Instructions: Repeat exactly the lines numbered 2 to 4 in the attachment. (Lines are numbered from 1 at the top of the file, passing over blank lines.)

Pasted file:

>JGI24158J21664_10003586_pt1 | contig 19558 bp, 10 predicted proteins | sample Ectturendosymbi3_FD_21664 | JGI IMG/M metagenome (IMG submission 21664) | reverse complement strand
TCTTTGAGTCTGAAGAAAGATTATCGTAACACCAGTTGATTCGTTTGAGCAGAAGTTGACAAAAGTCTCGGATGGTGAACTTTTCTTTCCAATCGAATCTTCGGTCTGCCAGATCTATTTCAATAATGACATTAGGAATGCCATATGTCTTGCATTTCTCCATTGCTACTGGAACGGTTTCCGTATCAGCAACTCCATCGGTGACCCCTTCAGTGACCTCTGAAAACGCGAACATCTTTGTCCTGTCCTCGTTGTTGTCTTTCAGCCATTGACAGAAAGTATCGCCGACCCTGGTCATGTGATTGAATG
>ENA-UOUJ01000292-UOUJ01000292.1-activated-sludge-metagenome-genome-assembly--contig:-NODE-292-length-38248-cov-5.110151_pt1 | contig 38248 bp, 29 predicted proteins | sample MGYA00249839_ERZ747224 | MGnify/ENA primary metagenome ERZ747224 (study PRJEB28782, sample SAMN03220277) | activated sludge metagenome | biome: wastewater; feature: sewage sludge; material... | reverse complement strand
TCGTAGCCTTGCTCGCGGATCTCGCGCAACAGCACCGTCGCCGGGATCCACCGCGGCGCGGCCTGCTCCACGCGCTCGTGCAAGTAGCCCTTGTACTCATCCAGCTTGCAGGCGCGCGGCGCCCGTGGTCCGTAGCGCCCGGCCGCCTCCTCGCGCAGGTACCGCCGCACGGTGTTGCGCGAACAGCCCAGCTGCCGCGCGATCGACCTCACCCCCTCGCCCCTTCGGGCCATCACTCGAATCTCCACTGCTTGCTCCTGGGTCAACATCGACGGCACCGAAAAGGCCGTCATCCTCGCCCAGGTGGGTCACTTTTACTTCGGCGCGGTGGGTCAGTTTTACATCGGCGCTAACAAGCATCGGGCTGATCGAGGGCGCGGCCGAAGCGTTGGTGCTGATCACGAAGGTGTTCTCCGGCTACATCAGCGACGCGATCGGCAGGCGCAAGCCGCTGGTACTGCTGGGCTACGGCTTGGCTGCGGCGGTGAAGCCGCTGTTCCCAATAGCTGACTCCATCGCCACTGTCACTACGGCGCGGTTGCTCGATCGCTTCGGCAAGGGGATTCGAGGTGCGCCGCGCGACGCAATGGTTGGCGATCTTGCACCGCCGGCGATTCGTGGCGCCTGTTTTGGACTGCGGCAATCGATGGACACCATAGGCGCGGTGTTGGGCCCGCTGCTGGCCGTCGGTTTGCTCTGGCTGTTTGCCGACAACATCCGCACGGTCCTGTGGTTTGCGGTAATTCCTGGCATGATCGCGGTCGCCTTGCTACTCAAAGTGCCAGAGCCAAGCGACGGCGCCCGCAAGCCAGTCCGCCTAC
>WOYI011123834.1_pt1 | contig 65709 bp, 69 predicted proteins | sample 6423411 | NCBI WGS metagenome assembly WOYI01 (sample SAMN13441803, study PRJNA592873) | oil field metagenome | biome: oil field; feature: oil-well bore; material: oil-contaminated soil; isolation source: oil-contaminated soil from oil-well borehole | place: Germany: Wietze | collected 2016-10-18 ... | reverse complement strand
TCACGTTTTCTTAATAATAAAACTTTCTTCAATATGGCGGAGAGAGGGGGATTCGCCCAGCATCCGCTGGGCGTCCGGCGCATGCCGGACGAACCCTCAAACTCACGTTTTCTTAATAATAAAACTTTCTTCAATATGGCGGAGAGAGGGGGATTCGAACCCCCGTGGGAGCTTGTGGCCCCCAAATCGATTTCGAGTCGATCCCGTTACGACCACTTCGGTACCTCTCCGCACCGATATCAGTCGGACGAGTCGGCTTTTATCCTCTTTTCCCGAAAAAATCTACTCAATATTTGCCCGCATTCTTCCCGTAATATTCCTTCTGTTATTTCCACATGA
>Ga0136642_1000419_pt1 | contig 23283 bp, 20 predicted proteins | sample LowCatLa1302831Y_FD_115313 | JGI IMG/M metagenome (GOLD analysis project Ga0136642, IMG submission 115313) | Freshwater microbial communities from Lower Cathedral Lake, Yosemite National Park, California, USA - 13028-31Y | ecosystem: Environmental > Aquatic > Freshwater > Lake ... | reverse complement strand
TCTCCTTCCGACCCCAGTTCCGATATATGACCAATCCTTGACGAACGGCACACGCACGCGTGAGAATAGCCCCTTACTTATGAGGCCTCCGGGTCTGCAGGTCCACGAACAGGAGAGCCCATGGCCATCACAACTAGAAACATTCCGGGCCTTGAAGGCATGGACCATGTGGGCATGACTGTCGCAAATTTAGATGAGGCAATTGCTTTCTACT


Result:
TCTTTGAGTCTGAAGAAAGATTATCGTAACACCAGTTGATTCGTTTGAGCAGAAGTTGACAAAAGTCTCGGATGGTGAACTTTTCTTTCCAATCGAATCTTCGGTCTGCCAGATCTATTTCAATAATGACATTAGGAATGCCATATGTCTTGCATTTCTCCATTGCTACTGGAACGGTTTCCGTATCAGCAACTCCATCGGTGACCCCTTCAGTGACCTCTGAAAACGCGAACATCTTTGTCCTGTCCTCGTTGTTGTCTTTCAGCCATTGACAGAAAGTATCGCCGACCCTGGTCATGTGATTGAATG
>ENA-UOUJ01000292-UOUJ01000292.1-activated-sludge-metagenome-genome-assembly--contig:-NODE-292-length-38248-cov-5.110151_pt1 | contig 38248 bp, 29 predicted proteins | sample MGYA00249839_ERZ747224 | MGnify/ENA primary metagenome ERZ747224 (study PRJEB28782, sample SAMN03220277) | activated sludge metagenome | biome: wastewater; feature: sewage sludge; material... | reverse complement strand
TCGTAGCCTTGCTCGCGGATCTCGCGCAACAGCACCGTCGCCGGGATCCACCGCGGCGCGGCCTGCTCCACGCGCTCGTGCAAGTAGCCCTTGTACTCATCCAGCTTGCAGGCGCGCGGCGCCCGTGGTCCGTAGCGCCCGGCCGCCTCCTCGCGCAGGTACCGCCGCACGGTGTTGCGCGAACAGCCCAGCTGCCGCGCGATCGACCTCACCCCCTCGCCCCTTCGGGCCATCACTCGAATCTCCACTGCTTGCTCCTGGGTCAACATCGACGGCACCGAAAAGGCCGTCATCCTCGCCCAGGTGGGTCACTTTTACTTCGGCGCGGTGGGTCAGTTTTACATCGGCGCTAACAAGCATCGGGCTGATCGAGGGCGCGGCCGAAGCGTTGGTGCTGATCACGAAGGTGTTCTCCGGCTACATCAGCGACGCGATCGGCAGGCGCAAGCCGCTGGTACTGCTGGGCTACGGCTTGGCTGCGGCGGTGAAGCCGCTGTTCCCAATAGCTGACTCCATCGCCACTGTCACTACGGCGCGGTTGCTCGATCGCTTCGGCAAGGGGATTCGAGGTGCGCCGCGCGACGCAATGGTTGGCGATCTTGCACCGCCGGCGATTCGTGGCGCCTGTTTTGGACTGCGGCAATCGATGGACACCATAGGCGCGGTGTTGGGCCCGCTGCTGGCCGTCGGTTTGCTCTGGCTGTTTGCCGACAACATCCGCACGGTCCTGTGGTTTGCGGTAATTCCTGGCATGATCGCGGTCGCCTTGCTACTCAAAGTGCCAGAGCCAAGCGACGGCGCCCGCAAGCCAGTCCGCCTAC